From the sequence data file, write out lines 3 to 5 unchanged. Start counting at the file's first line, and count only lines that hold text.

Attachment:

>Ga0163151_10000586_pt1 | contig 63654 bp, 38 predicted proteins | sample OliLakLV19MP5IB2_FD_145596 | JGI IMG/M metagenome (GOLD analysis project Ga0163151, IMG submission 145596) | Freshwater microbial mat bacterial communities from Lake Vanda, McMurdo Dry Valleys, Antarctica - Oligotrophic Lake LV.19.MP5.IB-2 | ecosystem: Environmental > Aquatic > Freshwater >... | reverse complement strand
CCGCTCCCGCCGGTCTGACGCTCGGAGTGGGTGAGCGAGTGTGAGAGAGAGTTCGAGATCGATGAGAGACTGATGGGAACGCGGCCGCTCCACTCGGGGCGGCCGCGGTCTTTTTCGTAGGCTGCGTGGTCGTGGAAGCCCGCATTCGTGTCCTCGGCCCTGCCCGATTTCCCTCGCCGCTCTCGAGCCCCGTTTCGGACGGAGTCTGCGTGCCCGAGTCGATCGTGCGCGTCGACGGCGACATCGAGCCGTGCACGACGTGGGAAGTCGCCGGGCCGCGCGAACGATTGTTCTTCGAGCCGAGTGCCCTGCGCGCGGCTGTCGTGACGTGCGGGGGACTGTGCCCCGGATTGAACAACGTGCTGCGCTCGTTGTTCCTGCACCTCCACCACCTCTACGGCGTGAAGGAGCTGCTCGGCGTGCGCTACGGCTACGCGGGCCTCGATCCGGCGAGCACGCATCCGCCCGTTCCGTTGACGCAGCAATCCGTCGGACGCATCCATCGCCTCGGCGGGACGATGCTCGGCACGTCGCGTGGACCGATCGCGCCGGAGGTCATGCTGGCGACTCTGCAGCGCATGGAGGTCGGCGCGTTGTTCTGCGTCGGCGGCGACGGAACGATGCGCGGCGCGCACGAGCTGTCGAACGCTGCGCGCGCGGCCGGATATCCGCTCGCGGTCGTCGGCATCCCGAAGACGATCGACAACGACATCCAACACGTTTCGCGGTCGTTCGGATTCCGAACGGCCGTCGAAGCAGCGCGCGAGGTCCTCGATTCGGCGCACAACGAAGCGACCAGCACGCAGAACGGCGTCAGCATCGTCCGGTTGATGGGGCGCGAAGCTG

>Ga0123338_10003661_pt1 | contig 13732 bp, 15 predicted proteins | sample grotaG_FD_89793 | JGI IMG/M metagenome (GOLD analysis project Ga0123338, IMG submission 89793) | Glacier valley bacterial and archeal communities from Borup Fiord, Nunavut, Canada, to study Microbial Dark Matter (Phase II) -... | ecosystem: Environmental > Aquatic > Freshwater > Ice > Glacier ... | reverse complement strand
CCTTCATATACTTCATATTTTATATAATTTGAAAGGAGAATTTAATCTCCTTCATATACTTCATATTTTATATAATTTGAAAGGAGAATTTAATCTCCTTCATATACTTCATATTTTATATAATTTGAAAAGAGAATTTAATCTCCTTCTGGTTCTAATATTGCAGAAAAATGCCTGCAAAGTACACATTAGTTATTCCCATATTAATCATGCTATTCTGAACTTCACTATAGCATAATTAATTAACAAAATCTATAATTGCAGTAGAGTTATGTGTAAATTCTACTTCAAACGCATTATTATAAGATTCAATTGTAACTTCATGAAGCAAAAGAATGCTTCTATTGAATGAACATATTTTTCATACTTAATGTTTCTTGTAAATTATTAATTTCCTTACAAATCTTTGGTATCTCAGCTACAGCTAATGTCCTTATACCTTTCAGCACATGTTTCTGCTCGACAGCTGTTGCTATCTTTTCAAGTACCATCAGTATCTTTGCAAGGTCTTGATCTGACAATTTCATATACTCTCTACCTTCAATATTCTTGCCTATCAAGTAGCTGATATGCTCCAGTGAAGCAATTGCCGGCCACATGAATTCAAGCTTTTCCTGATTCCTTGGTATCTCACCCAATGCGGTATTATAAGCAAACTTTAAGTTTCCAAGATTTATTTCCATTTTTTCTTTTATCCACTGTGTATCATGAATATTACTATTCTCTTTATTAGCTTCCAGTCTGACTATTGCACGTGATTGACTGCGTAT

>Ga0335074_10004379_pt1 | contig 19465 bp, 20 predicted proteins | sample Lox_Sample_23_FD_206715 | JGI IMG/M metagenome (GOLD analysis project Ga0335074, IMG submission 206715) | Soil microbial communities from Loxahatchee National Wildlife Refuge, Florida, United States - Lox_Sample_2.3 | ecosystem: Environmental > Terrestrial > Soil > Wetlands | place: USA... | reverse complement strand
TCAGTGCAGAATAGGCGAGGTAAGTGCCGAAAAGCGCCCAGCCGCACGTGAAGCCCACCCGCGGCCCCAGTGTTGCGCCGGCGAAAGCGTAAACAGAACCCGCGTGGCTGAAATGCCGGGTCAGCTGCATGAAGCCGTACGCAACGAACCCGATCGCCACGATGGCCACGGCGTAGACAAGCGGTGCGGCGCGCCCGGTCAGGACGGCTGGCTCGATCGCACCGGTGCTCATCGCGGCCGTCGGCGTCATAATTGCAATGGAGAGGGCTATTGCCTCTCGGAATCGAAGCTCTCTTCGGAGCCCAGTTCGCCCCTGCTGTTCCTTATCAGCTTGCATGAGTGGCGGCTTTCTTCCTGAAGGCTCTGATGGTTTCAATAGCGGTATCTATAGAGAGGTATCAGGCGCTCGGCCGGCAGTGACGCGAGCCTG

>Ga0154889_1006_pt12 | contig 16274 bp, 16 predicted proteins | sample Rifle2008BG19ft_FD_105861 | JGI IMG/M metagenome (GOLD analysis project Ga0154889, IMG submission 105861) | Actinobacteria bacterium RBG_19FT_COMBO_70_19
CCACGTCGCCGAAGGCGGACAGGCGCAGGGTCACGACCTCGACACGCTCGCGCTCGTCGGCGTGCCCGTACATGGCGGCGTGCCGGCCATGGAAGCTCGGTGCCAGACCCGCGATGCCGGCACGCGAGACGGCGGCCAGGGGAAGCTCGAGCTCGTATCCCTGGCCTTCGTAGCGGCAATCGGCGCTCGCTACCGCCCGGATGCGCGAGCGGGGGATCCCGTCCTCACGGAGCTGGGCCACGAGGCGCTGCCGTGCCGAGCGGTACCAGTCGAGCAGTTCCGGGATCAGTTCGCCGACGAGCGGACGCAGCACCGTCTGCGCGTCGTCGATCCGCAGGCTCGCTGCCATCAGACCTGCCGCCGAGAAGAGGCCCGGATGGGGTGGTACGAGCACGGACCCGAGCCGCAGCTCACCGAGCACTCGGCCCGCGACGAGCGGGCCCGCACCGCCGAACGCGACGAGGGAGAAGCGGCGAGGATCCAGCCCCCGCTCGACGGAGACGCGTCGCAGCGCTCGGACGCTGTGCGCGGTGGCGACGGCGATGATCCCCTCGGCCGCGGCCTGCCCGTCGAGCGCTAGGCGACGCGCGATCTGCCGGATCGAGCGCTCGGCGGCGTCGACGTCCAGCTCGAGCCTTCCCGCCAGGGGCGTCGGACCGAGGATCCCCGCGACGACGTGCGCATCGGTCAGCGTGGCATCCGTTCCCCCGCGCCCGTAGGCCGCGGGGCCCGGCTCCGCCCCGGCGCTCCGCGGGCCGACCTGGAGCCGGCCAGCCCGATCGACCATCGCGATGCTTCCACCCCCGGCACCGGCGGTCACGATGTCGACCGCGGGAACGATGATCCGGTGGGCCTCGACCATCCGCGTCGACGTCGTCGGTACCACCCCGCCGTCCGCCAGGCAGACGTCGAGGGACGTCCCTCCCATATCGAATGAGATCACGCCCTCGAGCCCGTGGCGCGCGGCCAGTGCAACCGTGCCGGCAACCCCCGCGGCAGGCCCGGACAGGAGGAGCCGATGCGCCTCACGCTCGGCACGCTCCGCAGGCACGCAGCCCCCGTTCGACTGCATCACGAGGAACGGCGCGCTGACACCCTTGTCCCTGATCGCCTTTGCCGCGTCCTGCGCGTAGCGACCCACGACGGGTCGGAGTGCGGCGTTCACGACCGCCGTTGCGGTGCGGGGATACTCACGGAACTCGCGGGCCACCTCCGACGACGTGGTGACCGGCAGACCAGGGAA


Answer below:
>Ga0123338_10003661_pt1 | contig 13732 bp, 15 predicted proteins | sample grotaG_FD_89793 | JGI IMG/M metagenome (GOLD analysis project Ga0123338, IMG submission 89793) | Glacier valley bacterial and archeal communities from Borup Fiord, Nunavut, Canada, to study Microbial Dark Matter (Phase II) -... | ecosystem: Environmental > Aquatic > Freshwater > Ice > Glacier ... | reverse complement strand
CCTTCATATACTTCATATTTTATATAATTTGAAAGGAGAATTTAATCTCCTTCATATACTTCATATTTTATATAATTTGAAAGGAGAATTTAATCTCCTTCATATACTTCATATTTTATATAATTTGAAAAGAGAATTTAATCTCCTTCTGGTTCTAATATTGCAGAAAAATGCCTGCAAAGTACACATTAGTTATTCCCATATTAATCATGCTATTCTGAACTTCACTATAGCATAATTAATTAACAAAATCTATAATTGCAGTAGAGTTATGTGTAAATTCTACTTCAAACGCATTATTATAAGATTCAATTGTAACTTCATGAAGCAAAAGAATGCTTCTATTGAATGAACATATTTTTCATACTTAATGTTTCTTGTAAATTATTAATTTCCTTACAAATCTTTGGTATCTCAGCTACAGCTAATGTCCTTATACCTTTCAGCACATGTTTCTGCTCGACAGCTGTTGCTATCTTTTCAAGTACCATCAGTATCTTTGCAAGGTCTTGATCTGACAATTTCATATACTCTCTACCTTCAATATTCTTGCCTATCAAGTAGCTGATATGCTCCAGTGAAGCAATTGCCGGCCACATGAATTCAAGCTTTTCCTGATTCCTTGGTATCTCACCCAATGCGGTATTATAAGCAAACTTTAAGTTTCCAAGATTTATTTCCATTTTTTCTTTTATCCACTGTGTATCATGAATATTACTATTCTCTTTATTAGCTTCCAGTCTGACTATTGCACGTGATTGACTGCGTAT

>Ga0335074_10004379_pt1 | contig 19465 bp, 20 predicted proteins | sample Lox_Sample_23_FD_206715 | JGI IMG/M metagenome (GOLD analysis project Ga0335074, IMG submission 206715) | Soil microbial communities from Loxahatchee National Wildlife Refuge, Florida, United States - Lox_Sample_2.3 | ecosystem: Environmental > Terrestrial > Soil > Wetlands | place: USA... | reverse complement strand